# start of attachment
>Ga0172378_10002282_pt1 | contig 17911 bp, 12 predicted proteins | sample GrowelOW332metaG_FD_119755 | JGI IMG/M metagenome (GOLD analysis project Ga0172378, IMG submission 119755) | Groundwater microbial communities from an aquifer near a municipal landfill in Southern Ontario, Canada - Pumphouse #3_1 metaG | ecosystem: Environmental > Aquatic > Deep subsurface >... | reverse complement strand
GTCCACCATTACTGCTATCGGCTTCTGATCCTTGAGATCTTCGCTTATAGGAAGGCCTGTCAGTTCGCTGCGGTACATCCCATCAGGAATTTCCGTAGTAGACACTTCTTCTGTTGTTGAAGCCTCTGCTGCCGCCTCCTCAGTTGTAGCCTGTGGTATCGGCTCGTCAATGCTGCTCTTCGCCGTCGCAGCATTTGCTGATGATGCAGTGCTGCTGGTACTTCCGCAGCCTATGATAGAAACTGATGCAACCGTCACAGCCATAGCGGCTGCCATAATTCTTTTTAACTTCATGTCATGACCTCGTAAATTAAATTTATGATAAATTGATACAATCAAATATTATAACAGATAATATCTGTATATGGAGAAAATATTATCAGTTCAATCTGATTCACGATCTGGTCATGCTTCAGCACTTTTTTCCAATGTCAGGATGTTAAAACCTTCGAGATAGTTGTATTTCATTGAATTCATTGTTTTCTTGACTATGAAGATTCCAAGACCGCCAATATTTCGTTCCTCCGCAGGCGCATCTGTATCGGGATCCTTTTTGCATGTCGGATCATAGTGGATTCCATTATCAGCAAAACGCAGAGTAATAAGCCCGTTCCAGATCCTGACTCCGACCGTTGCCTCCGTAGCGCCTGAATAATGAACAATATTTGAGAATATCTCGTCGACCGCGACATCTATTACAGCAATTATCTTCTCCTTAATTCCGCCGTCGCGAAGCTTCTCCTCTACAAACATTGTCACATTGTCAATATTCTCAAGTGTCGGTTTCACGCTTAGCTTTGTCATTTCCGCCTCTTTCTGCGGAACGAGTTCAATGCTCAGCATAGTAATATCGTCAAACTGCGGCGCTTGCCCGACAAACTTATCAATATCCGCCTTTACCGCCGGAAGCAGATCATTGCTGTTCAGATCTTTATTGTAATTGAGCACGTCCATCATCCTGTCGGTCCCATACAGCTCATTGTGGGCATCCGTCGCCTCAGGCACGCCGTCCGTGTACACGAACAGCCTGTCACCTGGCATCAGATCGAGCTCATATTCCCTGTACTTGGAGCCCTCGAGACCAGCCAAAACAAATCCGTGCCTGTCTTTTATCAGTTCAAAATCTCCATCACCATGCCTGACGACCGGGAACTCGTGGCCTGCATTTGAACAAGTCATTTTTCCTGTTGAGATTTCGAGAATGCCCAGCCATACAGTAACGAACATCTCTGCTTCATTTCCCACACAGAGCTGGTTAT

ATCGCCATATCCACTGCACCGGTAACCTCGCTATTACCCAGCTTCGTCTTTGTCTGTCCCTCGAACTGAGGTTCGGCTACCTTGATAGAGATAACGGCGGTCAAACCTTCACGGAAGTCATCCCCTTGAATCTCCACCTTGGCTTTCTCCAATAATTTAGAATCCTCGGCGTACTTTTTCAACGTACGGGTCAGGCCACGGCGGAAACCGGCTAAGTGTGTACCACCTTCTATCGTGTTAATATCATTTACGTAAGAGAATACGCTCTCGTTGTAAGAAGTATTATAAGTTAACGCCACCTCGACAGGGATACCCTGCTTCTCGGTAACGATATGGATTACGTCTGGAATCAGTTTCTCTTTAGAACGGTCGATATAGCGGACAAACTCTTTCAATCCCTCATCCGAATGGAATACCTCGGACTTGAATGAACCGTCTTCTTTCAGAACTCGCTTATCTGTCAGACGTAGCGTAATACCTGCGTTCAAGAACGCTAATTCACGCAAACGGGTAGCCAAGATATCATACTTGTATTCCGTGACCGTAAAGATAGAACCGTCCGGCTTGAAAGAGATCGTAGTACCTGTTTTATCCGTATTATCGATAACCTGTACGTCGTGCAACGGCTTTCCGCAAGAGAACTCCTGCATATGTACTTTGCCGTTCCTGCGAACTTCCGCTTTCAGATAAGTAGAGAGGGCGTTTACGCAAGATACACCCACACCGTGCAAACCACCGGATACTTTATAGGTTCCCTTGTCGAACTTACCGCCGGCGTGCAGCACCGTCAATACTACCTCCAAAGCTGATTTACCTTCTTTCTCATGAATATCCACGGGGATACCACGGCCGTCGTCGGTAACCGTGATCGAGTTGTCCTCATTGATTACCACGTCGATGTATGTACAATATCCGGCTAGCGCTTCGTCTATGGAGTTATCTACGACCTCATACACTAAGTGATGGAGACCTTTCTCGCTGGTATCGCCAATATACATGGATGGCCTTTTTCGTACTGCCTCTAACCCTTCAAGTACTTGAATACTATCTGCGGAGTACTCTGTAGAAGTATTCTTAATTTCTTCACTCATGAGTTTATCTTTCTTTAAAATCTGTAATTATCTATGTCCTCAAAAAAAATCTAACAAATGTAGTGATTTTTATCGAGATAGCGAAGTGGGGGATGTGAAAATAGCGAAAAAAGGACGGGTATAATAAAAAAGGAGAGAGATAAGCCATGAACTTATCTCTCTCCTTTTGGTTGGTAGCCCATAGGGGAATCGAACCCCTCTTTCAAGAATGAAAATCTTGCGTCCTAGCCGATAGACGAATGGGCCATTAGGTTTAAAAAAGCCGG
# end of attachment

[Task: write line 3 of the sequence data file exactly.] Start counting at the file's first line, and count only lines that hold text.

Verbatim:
ATCGCCATATCCACTGCACCGGTAACCTCGCTATTACCCAGCTTCGTCTTTGTCTGTCCCTCGAACTGAGGTTCGGCTACCTTGATAGAGATAACGGCGGTCAAACCTTCACGGAAGTCATCCCCTTGAATCTCCACCTTGGCTTTCTCCAATAATTTAGAATCCTCGGCGTACTTTTTCAACGTACGGGTCAGGCCACGGCGGAAACCGGCTAAGTGTGTACCACCTTCTATCGTGTTAATATCATTTACGTAAGAGAATACGCTCTCGTTGTAAGAAGTATTATAAGTTAACGCCACCTCGACAGGGATACCCTGCTTCTCGGTAACGATATGGATTACGTCTGGAATCAGTTTCTCTTTAGAACGGTCGATATAGCGGACAAACTCTTTCAATCCCTCATCCGAATGGAATACCTCGGACTTGAATGAACCGTCTTCTTTCAGAACTCGCTTATCTGTCAGACGTAGCGTAATACCTGCGTTCAAGAACGCTAATTCACGCAAACGGGTAGCCAAGATATCATACTTGTATTCCGTGACCGTAAAGATAGAACCGTCCGGCTTGAAAGAGATCGTAGTACCTGTTTTATCCGTATTATCGATAACCTGTACGTCGTGCAACGGCTTTCCGCAAGAGAACTCCTGCATATGTACTTTGCCGTTCCTGCGAACTTCCGCTTTCAGATAAGTAGAGAGGGCGTTTACGCAAGATACACCCACACCGTGCAAACCACCGGATACTTTATAGGTTCCCTTGTCGAACTTACCGCCGGCGTGCAGCACCGTCAATACTACCTCCAAAGCTGATTTACCTTCTTTCTCATGAATATCCACGGGGATACCACGGCCGTCGTCGGTAACCGTGATCGAGTTGTCCTCATTGATTACCACGTCGATGTATGTACAATATCCGGCTAGCGCTTCGTCTATGGAGTTATCTACGACCTCATACACTAAGTGATGGAGACCTTTCTCGCTGGTATCGCCAATATACATGGATGGCCTTTTTCGTACTGCCTCTAACCCTTCAAGTACTTGAATACTATCTGCGGAGTACTCTGTAGAAGTATTCTTAATTTCTTCACTCATGAGTTTATCTTTCTTTAAAATCTGTAATTATCTATGTCCTCAAAAAAAATCTAACAAATGTAGTGATTTTTATCGAGATAGCGAAGTGGGGGATGTGAAAATAGCGAAAAAAGGACGGGTATAATAAAAAAGGAGAGAGATAAGCCATGAACTTATCTCTCTCCTTTTGGTTGGTAGCCCATAGGGGAATCGAACCCCTCTTTCAAGAATGAAAATCTTGCGTCCTAGCCGATAGACGAATGGGCCATTAGGTTTAAAAAAGCCGG